All posts by David Gorski

Dr. Gorski's full information can be found here, along with information for patients. David H. Gorski, MD, PhD, FACS is a surgical oncologist at the Barbara Ann Karmanos Cancer Institute specializing in breast cancer surgery, where he also serves as the American College of Surgeons Committee on Cancer Liaison Physician as well as an Associate Professor of Surgery and member of the faculty of the Graduate Program in Cancer Biology at Wayne State University. If you are a potential patient and found this page through a Google search, please check out Dr. Gorski's biographical information, disclaimers regarding his writings, and notice to patients here.

Chemotherapy Patient

Why do some women refuse treatments for their breast cancer?

Adjuvant therapy after surgery, such as chemotherapy, hormonal therapy, and radiation therapy, has contributed to a 39% decrease in breast cancer mortality since 1989. Unfortunately, a significant number of women decline evidence-based adjuvant therapy. A recent study suggests that distrust of the medical system plays a significant role in such refusal.

/ November 13, 2017
Balloon angioplasty

ORBITA: Another clinical trial demonstrating the need for sham controls in surgical trials

Last week, the results of ORBITA were published. This clinical trial tested coronary angioplasty and stenting versus optimal medical management in patients with single-vessel coronary artery disease. It was a resoundingly negative trial, meaning that adding stenting to drug management didn't result in detectable clinical improvement. What was distinctive about this trial is that it used a sham procedure (i.e., placebo) control,...

/ November 6, 2017
Lab mouse

Torturing mice, data, and figures in the name of antivaccine pseudoscience

In September, antivaccine "researchers" Christopher Shaw and Lucija Tomljenovic published a study claiming to link aluminum adjuvants in vaccines to neuroinflammation and autism. Naturally, the antivaccine movement pointed to it as slam dunk evidence that vaccines cause autism. It's not. In fact, not only is it bad science, but it might well be fraudulent.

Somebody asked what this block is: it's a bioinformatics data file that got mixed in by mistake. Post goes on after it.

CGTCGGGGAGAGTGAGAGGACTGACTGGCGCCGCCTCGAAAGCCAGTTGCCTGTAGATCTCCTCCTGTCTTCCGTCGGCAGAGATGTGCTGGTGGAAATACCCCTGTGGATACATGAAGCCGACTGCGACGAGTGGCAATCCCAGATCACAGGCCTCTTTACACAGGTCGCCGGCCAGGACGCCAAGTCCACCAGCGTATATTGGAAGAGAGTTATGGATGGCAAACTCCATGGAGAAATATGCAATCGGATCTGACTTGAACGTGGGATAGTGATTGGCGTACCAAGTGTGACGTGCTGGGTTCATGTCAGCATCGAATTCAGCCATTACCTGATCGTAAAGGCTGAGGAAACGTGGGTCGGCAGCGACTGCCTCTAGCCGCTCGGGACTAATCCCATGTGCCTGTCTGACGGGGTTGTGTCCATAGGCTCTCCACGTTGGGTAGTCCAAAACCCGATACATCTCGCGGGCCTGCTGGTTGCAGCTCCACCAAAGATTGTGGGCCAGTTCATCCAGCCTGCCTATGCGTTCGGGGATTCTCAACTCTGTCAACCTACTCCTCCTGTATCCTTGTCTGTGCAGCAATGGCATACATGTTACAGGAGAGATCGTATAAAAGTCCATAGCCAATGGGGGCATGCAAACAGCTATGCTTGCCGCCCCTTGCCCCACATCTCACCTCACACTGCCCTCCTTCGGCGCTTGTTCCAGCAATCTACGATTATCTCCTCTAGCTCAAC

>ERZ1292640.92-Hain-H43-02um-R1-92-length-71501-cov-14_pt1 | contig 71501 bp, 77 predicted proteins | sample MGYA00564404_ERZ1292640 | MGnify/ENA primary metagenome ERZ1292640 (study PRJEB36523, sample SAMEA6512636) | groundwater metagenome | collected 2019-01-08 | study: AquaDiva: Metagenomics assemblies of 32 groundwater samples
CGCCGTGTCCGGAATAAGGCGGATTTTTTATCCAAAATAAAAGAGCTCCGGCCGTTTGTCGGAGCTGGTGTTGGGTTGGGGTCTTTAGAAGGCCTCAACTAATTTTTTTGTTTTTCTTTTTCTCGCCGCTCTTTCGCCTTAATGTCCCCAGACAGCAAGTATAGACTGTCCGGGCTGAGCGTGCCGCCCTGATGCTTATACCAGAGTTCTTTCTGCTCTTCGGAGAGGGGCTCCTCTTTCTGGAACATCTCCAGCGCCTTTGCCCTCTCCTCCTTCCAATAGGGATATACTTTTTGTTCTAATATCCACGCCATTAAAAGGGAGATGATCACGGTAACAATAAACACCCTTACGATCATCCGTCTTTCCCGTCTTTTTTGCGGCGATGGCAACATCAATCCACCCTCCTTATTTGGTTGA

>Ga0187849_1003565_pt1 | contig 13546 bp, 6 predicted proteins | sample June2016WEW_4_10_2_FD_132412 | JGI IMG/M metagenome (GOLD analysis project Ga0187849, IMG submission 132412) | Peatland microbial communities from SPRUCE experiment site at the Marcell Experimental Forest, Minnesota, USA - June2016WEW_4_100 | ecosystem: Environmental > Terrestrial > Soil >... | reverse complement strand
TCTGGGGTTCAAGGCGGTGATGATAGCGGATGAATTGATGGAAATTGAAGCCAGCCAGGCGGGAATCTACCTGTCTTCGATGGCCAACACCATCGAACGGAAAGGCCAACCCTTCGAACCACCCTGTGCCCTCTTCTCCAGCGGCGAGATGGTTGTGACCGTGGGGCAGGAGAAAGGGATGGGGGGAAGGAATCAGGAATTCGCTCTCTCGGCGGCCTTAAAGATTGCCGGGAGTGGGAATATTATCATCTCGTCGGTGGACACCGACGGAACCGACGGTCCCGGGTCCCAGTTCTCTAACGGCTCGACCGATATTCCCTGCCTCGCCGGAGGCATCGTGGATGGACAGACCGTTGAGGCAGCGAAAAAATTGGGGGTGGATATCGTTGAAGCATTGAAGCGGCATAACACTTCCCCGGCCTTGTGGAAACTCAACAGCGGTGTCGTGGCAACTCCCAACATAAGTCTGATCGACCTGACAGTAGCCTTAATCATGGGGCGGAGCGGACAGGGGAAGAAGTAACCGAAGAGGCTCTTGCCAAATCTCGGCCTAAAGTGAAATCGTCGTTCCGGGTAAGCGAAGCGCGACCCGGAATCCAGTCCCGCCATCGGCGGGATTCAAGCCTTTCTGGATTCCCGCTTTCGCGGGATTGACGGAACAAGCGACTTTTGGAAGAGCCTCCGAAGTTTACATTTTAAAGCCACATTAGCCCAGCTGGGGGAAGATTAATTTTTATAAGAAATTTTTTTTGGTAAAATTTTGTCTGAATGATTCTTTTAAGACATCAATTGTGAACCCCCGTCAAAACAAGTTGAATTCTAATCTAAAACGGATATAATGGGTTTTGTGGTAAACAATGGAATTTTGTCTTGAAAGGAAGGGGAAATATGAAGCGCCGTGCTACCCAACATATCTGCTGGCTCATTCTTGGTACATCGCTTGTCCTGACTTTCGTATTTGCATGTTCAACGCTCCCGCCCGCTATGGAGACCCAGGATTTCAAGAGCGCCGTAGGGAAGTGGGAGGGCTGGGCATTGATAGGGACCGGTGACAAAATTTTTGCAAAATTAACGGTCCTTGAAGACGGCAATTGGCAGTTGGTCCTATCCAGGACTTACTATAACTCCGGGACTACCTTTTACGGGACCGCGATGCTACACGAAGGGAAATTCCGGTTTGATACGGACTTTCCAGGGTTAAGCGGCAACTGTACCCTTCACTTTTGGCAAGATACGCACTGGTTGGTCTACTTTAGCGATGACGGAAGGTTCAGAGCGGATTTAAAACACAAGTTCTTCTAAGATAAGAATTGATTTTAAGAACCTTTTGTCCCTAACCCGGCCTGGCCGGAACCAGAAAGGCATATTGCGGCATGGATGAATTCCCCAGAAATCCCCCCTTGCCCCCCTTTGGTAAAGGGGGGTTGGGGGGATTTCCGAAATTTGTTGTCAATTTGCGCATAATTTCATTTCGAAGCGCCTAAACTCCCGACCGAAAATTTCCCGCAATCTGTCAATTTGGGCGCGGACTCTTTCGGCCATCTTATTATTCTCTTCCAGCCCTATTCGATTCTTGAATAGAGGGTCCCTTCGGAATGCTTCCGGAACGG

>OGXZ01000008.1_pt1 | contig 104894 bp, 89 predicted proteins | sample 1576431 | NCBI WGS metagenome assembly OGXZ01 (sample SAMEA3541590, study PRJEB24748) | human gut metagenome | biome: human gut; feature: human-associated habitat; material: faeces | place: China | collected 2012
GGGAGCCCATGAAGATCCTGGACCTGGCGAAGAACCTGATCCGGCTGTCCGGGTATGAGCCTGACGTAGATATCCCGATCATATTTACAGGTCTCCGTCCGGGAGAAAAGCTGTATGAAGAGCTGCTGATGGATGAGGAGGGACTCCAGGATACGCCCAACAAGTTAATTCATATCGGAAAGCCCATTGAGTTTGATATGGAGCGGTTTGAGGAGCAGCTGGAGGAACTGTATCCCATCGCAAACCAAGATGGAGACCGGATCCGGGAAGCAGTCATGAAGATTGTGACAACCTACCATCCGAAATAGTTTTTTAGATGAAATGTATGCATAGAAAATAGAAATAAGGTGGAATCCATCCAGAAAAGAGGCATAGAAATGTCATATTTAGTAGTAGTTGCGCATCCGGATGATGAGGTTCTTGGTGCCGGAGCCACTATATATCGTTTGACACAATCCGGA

/ October 30, 2017
UCI Susan and Henry Samueli College of Health Sciences

UC-Irvine, integrative medicine, and the delusion of being “science-based”

Last month, a billionaire couple, Susan and Henry Samueli, announced a $200 million gift to UC-Irvine to found the Susan and Henry Samueli College of Health Sciences, which will be devoted to integrative medicine and studying "unconventional" treatments. Its founders promise that it will be rigorously science-based in articles in a large, glossy magazine. There are many reasons for doubts about this...

/ October 23, 2017
Samueli College of Health Sciences rendering

Integrative medicine advocates react to criticisms of the Samuelis’ $200 million gift to UC-Irvine

Last month, Susan and Henry Samueli donated $200 million to the University of California, Irvine to promote integrative medicine. We were pleasantly surprised by the unflattering coverage in the press of the gift. We were unpleasantly unsurprised by the reaction of integrative medicine advocates to the criticism.

/ October 16, 2017
Magnesium_sulfate

Don’t drink your bath water – Epsom salts, liver damage, and naturopaths

What's the harm of naturopathy? How about Epsom salt-induced liver damage?

/ October 13, 2017
Dr. Andy Wakefield photographed at home in Austin, Texas. Wakefield is a physician best known for his controversial work on autism.  (Photo by David Howells/Corbis via Getty Images)

The Pathological Optimist: More hagiography than documentary about Andrew Wakefield

The Pathological Optimist is a recently released documentary by Miranda Bailey about Andrew Wakefield that I got a chance to see. In interviews and in the film's promotional materials, Bailey takes great pains to emphasize that she "doesn't take a side" about Wakefield. Unfortunately, her film demonstrates that, when it comes to pseudoscience, "not taking a side" is taking a side, and...

/ October 9, 2017
Email

Rigvir strikes back, or: A conversation with a Rigvir flack

My skeptical analysis of Rigvir, a "Virotherapy" from Latvia being promoted by alternative medicine clinics as a cancer cure, caught the attention of the International Virotherapy Center (IVC). The result was a long and very telling e-mail exchange between its Assistant of Business Development and myself. I post it because the arguments used in the discussion are very telling about where the...

/ October 2, 2017
The Truth About Cancer

Ty Bollinger’s “The Truth About Cancer” and the unethical marketing of the unproven cancer virotherapy Rigvir

Last week, I wrote about Rigvir, a "virotherapy" promoted by the International Virotherapy Center (IVC) in Latvia, which did not like what I had to say. When a representative called me to task for referring to the marketing of Rigvir using patient testimonials as irresponsbile, it prompted me to look at how Ty Bollinger's The Truth About Cancer series promoted Rigvir through...

/ September 25, 2017
Rigvir

Rigvir: Another unproven and dubious cancer therapy to be avoided

Recently, the Hope4Cancer Institute, a quack clinic in Mexico, has added a treatment known as Rigvir to its coffee enemas and other offerings. But what is Rigvir? It turns out that it's an import from Latvia with a mysterious history. Proponents claim that it is an oncolytic virus that targets cancer specifically and leaves normal cells alone. Unfortunately, there is a profound...

/ September 18, 2017